As long as you meet the state's eligibility requirements listed below and have lived in Ohio for at least 30 days before the election, you may choose to vote in your college community. To do so, you must register using your local address. If you live on-campus, you will list the current street address of your residence hall (not a P.O. Box) on your voter registration form. If you prefer, as a student, you can register in your home state instead of Ohio. If you are studying remotely, please see guidance in the following FAQs.
TurboVote makes the process of getting registered to vote easy through an online process that takes minutes to complete and will email you (or postal mail if you prefer) all the forms you need to get registered to vote. Since CWRU students come from across the country, this tool helps students manage voter registration deadlines and provides election reminders for all 50 states. Through TurboVote, CWRU students can get materials needed to register to vote, request to vote by mail and receive election reminders.
You are qualified to register to vote in Ohio if you meet all the following requirements:
- You are a citizen of the United States;
- You will be at least 18 years old on or before the day of the next general election. (If you will be 18 on or before the general election, you may vote in the primary election to nominate candidates, but you cannot vote on issues or party central committees until you are 18);
- You will be a resident of Ohio for at least 30 days immediately before the election in which you want to vote;
- You are not incarcerated (in prison or jail) for a felony conviction under the laws of this state, another state, or the United States;
- You have not been declared incompetent for voting purposes by a probate court; and
- You have not been permanently disenfranchised for violating the election laws.
If you are a CWRU student who is currently studying remotely, you should register wherever you will reside at the time of the election. If you previously registered to vote in Cuyahoga County (because you were living on campus) and you no longer live here because you are studying remotely, you will need to register to vote at your current address.
There are a number of different scenarios for where college students should register to vote this year. This guidance follows general principles of residency for voting purposes, but you should check with your local election officials for the specific voter registration rules where you live. Check out the Fair Elections Center's Campus Vote Project's Voter Registration Scenario Guidance for assistance.
Ohio's voter registration form asks for your Ohio driver's license or ID number, or the last four digits of your Social Security Number.
If you are registering by mail and you do not include an Ohio driver's license number or the last four digits of your Social Security number, you must include a copy of another accepted form of photo ID.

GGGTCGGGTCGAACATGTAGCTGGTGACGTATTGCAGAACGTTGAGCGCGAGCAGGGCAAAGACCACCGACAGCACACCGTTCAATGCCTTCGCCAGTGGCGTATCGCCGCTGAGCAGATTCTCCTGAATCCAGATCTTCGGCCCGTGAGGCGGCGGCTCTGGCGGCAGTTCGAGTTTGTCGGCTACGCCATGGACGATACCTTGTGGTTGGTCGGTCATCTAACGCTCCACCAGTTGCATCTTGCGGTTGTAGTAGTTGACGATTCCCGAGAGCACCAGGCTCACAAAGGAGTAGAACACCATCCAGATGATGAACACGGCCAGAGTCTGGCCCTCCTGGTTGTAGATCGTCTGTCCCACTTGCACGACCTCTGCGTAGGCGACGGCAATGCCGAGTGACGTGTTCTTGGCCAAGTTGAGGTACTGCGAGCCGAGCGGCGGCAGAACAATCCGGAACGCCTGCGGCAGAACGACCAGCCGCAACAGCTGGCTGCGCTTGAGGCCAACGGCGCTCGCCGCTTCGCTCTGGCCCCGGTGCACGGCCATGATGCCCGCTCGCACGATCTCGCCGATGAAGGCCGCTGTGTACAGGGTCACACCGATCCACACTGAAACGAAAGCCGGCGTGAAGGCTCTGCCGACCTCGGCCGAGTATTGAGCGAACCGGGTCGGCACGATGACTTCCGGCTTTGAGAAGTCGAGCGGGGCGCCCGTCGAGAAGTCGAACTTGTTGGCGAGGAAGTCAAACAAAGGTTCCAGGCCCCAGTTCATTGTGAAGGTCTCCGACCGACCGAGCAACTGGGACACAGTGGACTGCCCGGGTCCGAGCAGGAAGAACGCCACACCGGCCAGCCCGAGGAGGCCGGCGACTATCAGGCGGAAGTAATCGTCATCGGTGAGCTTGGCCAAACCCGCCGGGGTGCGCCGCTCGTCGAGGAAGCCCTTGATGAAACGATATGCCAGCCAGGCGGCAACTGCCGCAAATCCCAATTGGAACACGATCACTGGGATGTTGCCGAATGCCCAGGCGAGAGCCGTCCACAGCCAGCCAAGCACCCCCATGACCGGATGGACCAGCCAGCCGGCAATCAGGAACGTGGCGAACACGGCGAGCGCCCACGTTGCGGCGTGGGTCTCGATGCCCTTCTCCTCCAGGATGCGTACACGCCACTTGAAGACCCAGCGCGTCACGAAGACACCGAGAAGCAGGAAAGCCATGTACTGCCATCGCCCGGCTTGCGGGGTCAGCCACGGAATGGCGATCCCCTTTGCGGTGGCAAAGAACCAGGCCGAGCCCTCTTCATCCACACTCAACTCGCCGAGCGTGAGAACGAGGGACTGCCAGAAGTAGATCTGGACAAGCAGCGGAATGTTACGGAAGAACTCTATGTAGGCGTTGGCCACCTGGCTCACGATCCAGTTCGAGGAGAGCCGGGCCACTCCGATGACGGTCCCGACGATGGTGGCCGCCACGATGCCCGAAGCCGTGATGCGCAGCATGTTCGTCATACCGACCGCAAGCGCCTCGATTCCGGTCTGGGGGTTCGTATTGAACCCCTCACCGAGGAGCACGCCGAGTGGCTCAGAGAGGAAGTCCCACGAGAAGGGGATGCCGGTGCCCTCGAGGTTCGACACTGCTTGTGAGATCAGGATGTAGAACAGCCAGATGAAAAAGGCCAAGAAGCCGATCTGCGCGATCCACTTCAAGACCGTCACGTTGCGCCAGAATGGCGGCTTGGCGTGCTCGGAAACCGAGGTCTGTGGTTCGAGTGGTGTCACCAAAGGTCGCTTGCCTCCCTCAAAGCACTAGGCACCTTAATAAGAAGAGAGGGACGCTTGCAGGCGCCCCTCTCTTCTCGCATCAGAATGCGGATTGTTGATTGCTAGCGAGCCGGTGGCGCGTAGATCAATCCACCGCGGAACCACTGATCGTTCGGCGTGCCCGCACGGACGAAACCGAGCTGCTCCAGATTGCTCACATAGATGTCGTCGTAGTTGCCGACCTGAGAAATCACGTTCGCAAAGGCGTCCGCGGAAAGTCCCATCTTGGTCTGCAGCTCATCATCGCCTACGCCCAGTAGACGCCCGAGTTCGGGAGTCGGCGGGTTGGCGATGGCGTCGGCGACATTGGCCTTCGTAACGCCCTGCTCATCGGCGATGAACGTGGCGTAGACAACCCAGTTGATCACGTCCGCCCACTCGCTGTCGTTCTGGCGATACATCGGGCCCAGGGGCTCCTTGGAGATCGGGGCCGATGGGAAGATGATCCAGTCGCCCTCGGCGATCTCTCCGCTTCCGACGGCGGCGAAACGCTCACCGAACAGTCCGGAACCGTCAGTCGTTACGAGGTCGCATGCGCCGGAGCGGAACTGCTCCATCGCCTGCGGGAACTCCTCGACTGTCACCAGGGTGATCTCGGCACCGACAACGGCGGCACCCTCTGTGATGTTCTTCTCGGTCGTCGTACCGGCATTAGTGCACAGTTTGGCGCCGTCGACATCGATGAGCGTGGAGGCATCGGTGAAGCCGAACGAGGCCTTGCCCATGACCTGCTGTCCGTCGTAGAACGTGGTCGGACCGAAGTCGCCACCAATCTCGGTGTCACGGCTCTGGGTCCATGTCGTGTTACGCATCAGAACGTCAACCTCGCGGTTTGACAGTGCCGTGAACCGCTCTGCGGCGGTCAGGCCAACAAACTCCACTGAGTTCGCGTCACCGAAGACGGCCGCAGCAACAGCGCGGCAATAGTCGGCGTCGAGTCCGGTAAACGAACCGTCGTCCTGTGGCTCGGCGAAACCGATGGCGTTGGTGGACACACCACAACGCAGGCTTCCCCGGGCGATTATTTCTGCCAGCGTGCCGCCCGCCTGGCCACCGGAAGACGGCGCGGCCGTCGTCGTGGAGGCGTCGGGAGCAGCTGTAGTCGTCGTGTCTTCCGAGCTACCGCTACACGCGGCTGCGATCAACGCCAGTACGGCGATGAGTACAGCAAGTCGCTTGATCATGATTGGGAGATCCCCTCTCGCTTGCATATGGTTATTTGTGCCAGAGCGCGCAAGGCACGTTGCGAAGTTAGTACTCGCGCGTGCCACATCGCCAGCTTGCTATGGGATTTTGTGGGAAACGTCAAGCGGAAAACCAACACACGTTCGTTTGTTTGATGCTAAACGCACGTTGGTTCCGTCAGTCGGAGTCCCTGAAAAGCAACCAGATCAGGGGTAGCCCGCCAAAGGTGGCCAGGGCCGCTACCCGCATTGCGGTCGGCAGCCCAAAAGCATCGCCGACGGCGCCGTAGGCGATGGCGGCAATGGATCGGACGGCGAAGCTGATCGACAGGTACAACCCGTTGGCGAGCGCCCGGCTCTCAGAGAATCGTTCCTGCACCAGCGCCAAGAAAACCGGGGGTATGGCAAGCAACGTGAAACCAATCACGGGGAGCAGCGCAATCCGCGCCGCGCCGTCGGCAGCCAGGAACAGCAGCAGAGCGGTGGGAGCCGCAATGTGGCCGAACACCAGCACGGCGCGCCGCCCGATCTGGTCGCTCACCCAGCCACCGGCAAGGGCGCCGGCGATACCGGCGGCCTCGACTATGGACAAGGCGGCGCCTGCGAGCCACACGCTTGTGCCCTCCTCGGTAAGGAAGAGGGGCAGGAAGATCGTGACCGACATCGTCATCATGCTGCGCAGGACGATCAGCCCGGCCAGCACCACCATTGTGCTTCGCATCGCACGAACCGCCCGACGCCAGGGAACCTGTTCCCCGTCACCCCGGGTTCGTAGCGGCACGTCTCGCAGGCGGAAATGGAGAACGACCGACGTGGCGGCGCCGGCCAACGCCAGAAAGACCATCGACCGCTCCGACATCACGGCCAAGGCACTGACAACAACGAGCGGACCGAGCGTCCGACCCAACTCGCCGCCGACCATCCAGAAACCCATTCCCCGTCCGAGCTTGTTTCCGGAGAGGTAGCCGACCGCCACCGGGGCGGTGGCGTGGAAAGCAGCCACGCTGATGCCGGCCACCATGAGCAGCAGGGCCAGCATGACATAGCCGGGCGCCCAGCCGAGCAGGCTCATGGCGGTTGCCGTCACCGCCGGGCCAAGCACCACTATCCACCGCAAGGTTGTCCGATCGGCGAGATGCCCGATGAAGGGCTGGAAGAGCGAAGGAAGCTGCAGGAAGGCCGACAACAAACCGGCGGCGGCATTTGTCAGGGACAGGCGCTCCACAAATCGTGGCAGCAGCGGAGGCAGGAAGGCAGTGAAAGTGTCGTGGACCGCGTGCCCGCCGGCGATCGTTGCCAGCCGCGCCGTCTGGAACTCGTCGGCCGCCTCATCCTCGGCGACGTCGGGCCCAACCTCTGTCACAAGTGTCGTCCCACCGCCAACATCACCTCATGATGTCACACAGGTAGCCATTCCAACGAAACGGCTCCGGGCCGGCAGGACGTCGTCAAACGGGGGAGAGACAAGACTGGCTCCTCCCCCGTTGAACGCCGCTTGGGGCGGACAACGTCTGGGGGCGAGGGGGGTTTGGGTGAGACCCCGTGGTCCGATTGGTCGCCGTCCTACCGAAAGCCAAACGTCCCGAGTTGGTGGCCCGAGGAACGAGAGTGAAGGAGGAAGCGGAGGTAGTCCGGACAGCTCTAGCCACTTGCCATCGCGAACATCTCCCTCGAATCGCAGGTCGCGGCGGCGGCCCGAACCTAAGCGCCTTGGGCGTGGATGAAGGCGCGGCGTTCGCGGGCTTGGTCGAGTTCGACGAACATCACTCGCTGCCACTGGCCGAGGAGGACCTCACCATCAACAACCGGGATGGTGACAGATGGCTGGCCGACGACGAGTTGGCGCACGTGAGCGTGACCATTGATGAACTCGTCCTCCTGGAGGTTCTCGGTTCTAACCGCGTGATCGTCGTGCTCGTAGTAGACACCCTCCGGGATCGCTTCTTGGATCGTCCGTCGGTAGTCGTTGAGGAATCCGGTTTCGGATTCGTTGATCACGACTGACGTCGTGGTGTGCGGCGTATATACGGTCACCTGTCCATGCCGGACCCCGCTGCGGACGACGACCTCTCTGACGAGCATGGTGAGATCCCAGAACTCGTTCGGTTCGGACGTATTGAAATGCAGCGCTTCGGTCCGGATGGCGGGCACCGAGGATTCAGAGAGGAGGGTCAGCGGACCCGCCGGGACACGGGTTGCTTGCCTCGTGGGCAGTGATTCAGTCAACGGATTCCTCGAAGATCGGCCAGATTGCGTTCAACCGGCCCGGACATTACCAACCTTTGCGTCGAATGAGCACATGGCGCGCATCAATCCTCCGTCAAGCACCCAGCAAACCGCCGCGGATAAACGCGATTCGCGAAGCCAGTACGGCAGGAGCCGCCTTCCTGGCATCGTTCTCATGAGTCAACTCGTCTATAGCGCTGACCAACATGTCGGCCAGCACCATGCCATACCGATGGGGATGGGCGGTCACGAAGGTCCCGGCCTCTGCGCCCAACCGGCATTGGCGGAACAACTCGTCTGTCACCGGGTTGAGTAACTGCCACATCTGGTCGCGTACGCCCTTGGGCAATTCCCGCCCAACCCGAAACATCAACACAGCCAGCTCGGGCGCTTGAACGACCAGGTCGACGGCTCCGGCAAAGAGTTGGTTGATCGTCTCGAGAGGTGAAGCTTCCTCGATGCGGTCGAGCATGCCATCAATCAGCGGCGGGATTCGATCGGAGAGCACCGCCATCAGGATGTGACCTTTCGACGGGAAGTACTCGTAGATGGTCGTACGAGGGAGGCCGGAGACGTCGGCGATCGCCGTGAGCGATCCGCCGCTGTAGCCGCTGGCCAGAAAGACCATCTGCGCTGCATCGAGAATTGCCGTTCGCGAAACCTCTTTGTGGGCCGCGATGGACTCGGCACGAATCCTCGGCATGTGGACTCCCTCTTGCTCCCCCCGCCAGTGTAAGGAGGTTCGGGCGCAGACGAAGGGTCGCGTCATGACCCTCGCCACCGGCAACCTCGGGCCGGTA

Failure to provide this information could lead to you having to show additional identification when you vote that shows your picture or your name and address. Make sure to provide this information on the registration form so the state can verify your identity and you don't run into issues when you cast your ballot.
You can only register to vote online if your state enables that type of registration (Ohio has online registration if you have an Ohio drivers license or Ohio identification card).
However, through a partnership with TurboVote, you can get all the materials you need online - for any state. Visit case.turbovote.org to fill out your information online, TurboVote will then email or mail you a copy of your voter registration form. You will be asked to fill in some additional pieces of information, sign the form, and mail the completed form to the appropriate board of elections (they will provide the address). Through TurboVote you can also request an absentee ballot and sign up for Election Day reminder emails and/or text messages.
Federal law requires that states collect from each registrant an identification number. You must refer to your state's specific instructions for item #6 regarding information on what number is acceptable for your state. Follow this link to the instruction booklet for the National Voter Registration form - you will find instructions for box #6 under the state you are registering in.
Casting a Ballot
You can preview your ballot through Ballotopedia. We recommend students spend some time researching the issues and candidates on their ballot to make informed decisions.
- If you are registered in Ohio, you can find your polling location through the Ohio Secretary of State Website.
Students registered to vote with their on-campus address can find their polling location here.
Through TurboVote you can sign up for Election Day reminder emails and/or text messages that include your polling address.
Those who vote early in person at the County Board of Elections OR vote in person at the polls on Election Day must show an accepted form of photo ID; click here for more details on Ohio's voter ID requirements. We advise all voters to view the most up-to-date ID requirements on the Ohio Secretary of State website.